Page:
The Voting News

National: Supreme Court suspicious of Ohio law that criminalizes false speech about candidates | The Washington Post

Supreme Court justices across the ideological spectrum seemed deeply suspicious Tuesday of an Ohio law that criminalizes the spreading of false information about a political candidate during a campaign. Now they have to find a way for someone to bring them the proper challenge. Technically, the court was reviewing a decision by a lower court that an antiabortion group did not have the legal standing to challenge the constitutionality of Ohio’s law, which is similar to ones in more than a dozen other states. But the justices couldn’t resist giving a preview of their skepticism about what Michael A. Carvin, the Washington lawyer representing the group Susan B. Anthony List, called Ohio’s “ministry of truth” during oral arguments. Read More

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National: Supreme Court hears challenge to Ohio law that bars campaign lies | Cleveland Plain Dealer

U.S. Supreme Court justices of all ideological stripes expressed free speech concerns about an Ohio law that makes it a crime to lie about politicians during an election, making it appear likely they will back a challenge to the law launched by an anti-abortion group. The anti-abortion Susan B. Anthony List told the court Tuesday that the law – which allows citizens to file complaints about untruthful statements with Ohio’s Elections Commission – chills free speech when it’s most needed – immediately before an election. Attorney Michael A. Carvin said complaints filed before the commission typically can’t be resolved before an election because of the time it takes to process them. He urged the Supreme Court to reject a lower court’s decision that his group lacks standing to challenge the law because it was never found guilty of a violation. ”We’re facing a credible threat,” said Carvin. “We ask the Court to lift this yoke so that we can become full participants in the next election cycle.” Read More

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Editorials: Why Care About McCutcheon? | Mark Bittman/New York Times

In the food world, change from the ground up is all well and good. We desperately need cooks, gardeners, farmers and teachers. But we also need legislation. The recently passed and almost uniformly abysmal Farm Bill is a lesson in how legislation affects those of us working to change the chaotic so-called food “system.” Pittances were tossed at supporters of local and organic food, fortunes’ worth of agribusiness subsidies were maintained, and much-needed support for the country’s least well-off was slashed. That’s a Republican-led Congress at work, but when it comes to supporting Big Ag and Big Food, most of the Democratic representatives from states where farm income matters most are not much better: While the majority of Big Ag’s financial support for candidates goes to Republicans, Democrats are close behind. For big-time change on a national scale, we need representatives who put the needs of a sustainable food system and all that goes with it ahead of those of the chemical and processed food manufacturers who are currently running the show. Read More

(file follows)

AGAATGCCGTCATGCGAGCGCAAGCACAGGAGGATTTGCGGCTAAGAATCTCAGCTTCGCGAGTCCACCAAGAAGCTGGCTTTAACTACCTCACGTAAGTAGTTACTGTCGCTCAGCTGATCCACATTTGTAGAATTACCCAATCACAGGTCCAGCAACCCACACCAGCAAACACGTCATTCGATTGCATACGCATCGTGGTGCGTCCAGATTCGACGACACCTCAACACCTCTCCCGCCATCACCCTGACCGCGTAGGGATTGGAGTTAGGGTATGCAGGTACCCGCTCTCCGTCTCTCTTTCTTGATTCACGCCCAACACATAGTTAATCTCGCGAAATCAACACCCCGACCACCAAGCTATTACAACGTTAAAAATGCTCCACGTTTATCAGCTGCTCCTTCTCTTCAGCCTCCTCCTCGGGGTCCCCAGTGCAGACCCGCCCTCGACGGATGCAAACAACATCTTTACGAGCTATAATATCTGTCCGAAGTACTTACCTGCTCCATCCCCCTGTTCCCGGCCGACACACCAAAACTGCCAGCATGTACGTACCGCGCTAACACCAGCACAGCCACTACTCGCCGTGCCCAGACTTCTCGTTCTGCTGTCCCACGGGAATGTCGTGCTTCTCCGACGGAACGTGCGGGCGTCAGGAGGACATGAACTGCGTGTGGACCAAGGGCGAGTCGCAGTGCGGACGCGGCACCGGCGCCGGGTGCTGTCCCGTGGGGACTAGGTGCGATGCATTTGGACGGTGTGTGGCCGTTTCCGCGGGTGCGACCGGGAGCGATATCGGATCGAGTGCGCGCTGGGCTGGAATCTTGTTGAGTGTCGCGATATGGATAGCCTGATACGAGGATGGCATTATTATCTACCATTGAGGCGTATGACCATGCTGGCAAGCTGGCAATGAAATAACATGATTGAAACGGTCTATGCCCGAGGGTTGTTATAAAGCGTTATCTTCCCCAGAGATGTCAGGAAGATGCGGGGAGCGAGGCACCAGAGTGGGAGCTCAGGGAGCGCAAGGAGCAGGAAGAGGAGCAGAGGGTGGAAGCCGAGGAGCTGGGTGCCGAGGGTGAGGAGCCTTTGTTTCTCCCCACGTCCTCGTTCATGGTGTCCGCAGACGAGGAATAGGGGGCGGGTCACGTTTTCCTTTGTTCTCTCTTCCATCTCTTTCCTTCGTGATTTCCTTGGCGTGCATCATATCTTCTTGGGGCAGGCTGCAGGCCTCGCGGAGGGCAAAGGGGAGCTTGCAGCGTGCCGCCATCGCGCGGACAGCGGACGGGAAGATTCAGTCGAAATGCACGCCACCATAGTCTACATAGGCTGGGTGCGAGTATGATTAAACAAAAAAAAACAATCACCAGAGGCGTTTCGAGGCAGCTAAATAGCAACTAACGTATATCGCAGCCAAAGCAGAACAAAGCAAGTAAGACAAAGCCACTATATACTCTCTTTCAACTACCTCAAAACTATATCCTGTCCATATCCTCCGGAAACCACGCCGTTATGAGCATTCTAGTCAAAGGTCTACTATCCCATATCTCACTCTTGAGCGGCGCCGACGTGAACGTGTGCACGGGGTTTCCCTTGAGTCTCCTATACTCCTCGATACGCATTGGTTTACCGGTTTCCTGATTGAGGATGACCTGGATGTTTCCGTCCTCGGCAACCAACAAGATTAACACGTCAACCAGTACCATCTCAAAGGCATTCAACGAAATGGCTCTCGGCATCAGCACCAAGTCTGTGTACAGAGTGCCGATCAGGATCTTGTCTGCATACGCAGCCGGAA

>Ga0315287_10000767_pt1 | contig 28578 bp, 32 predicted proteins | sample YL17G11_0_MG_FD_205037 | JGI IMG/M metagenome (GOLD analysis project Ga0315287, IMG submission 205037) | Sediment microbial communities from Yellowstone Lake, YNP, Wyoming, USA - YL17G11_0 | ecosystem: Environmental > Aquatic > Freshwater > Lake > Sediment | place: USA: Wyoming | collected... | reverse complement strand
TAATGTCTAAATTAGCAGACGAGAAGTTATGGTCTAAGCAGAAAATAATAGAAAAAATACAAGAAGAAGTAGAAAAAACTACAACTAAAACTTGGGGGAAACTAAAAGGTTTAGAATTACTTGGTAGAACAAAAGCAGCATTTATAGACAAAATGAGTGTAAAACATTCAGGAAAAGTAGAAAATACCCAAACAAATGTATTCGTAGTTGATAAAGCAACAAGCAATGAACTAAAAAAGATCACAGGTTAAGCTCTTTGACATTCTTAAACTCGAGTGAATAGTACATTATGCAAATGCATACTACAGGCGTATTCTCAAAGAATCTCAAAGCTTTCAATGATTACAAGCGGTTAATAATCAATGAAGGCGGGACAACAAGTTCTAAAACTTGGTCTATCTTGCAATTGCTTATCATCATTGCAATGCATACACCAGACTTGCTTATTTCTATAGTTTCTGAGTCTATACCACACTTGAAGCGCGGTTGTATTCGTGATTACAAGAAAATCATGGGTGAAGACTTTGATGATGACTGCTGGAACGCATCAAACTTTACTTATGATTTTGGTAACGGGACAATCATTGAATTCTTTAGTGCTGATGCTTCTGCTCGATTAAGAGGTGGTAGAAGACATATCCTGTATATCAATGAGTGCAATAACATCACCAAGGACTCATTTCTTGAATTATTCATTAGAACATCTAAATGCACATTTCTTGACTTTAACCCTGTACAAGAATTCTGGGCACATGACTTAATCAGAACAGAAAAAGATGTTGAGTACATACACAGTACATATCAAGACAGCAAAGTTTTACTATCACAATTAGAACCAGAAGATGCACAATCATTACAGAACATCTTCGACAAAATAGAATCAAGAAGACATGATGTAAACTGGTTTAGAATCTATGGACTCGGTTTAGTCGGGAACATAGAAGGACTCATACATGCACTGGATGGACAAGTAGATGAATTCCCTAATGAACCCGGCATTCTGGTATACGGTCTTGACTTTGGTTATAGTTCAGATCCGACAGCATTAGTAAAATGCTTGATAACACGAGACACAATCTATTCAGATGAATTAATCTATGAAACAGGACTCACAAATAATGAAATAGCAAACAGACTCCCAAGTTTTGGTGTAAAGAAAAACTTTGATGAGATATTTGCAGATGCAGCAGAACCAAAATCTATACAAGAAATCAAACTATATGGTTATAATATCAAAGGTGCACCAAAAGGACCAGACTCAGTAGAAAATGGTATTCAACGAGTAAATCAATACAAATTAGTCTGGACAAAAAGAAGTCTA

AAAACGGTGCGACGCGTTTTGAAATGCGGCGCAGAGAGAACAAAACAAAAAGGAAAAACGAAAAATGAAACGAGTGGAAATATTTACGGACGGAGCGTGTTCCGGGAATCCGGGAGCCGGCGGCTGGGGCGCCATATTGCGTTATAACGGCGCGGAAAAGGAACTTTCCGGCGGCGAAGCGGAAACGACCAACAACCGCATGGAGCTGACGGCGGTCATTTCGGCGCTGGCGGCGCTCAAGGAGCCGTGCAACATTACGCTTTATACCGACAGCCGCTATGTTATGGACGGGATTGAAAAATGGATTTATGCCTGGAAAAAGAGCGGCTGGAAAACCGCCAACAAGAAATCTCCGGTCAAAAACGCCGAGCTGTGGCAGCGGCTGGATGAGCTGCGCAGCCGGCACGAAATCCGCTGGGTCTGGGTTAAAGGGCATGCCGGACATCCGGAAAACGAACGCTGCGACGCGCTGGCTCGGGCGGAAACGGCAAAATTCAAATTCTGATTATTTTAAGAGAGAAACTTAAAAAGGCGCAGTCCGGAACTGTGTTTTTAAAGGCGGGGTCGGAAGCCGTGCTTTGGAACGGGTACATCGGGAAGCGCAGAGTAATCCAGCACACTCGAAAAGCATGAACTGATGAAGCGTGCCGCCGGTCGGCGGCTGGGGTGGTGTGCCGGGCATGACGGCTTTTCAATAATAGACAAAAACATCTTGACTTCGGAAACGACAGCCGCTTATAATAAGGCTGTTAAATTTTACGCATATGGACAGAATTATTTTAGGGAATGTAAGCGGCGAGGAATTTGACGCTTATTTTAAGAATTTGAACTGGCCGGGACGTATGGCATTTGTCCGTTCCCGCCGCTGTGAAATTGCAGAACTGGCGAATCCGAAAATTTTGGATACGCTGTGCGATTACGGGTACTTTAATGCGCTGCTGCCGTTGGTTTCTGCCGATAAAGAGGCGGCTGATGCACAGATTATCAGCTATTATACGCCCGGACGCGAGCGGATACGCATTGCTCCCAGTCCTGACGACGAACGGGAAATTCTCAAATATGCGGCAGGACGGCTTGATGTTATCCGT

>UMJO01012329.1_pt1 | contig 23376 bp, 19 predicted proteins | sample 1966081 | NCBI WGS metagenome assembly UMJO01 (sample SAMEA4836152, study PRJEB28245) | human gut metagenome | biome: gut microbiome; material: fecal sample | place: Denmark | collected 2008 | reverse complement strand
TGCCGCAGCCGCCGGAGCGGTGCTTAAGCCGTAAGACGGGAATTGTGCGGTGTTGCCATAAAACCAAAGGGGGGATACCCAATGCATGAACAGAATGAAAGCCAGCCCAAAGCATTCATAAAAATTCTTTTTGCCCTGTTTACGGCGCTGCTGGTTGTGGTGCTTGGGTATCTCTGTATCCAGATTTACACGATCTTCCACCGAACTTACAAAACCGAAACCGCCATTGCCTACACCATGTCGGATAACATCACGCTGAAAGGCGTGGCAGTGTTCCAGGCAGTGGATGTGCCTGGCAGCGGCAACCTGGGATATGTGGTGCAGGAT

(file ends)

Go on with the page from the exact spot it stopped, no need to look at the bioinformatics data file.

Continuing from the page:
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Editorials: Campaign finance reform would be a wasted effort | Ahmed Teleb/openDemocracy

The still fresh McCutcheon v FEC Supreme Court decision, like the January 2010 Citizens United, has again set off the rage of activists and reformers—who call it nothing less than the privatization of government or the end of the republic! Indeed, removing aggregate contribution limits does for individual donors what Citizens United did for corporations years earlier, make it easier to influence elections. Yet, the apocalyptic cries, however comprehensible, are largely misdirected anger and misguided strategy. Since Citizens United, there have been fervent movements to “get money out of politics” from Movement to Amend (to overrule the case by Constitutional Amendment) to Lawrence Lessig’s Rootstrikers petition (to enact tough campaign finance laws and promote a government-funded option). The idea, remove large campaign donations and see saner policies and better government follow, seems plausible enough. But let’s parse the obvious. Citizens United did not cause the predominance of money in American politics; it is but a symptom of it. Read More

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Voting Blogs: Ohio before the Supreme Court, Defending the Power to Police Political Speech: Is the End Near, or Now? | More Soft Money Hard Law

The State of Ohio is playing for time in its defense of its “false campaign statements” statute. It wants the case now before the Supreme Court decided on ripeness, win or lose; it wants to hold off a decision on the constitutionality of its law.  Some, Rick Hasen among them, believe that this might work.  But then again, it might not, and the law could well be put out to pasture without further ado.  The petitioner has argued in clear terms that the law is unconstitutional and that, on this point, the recent decision inUnited States v. Alvarez is dispositive.  Petition for Writ of Certiorari at 6-7, Susan B. Anthony List v. Driehaus, 134 S.Ct. 895 (2014) (No. 13-193).  And the Court could agree, motivated as well to spare the petitioner another expensive, time-consuming tour through the courts to win the victory that it is virtually guaranteed. Read More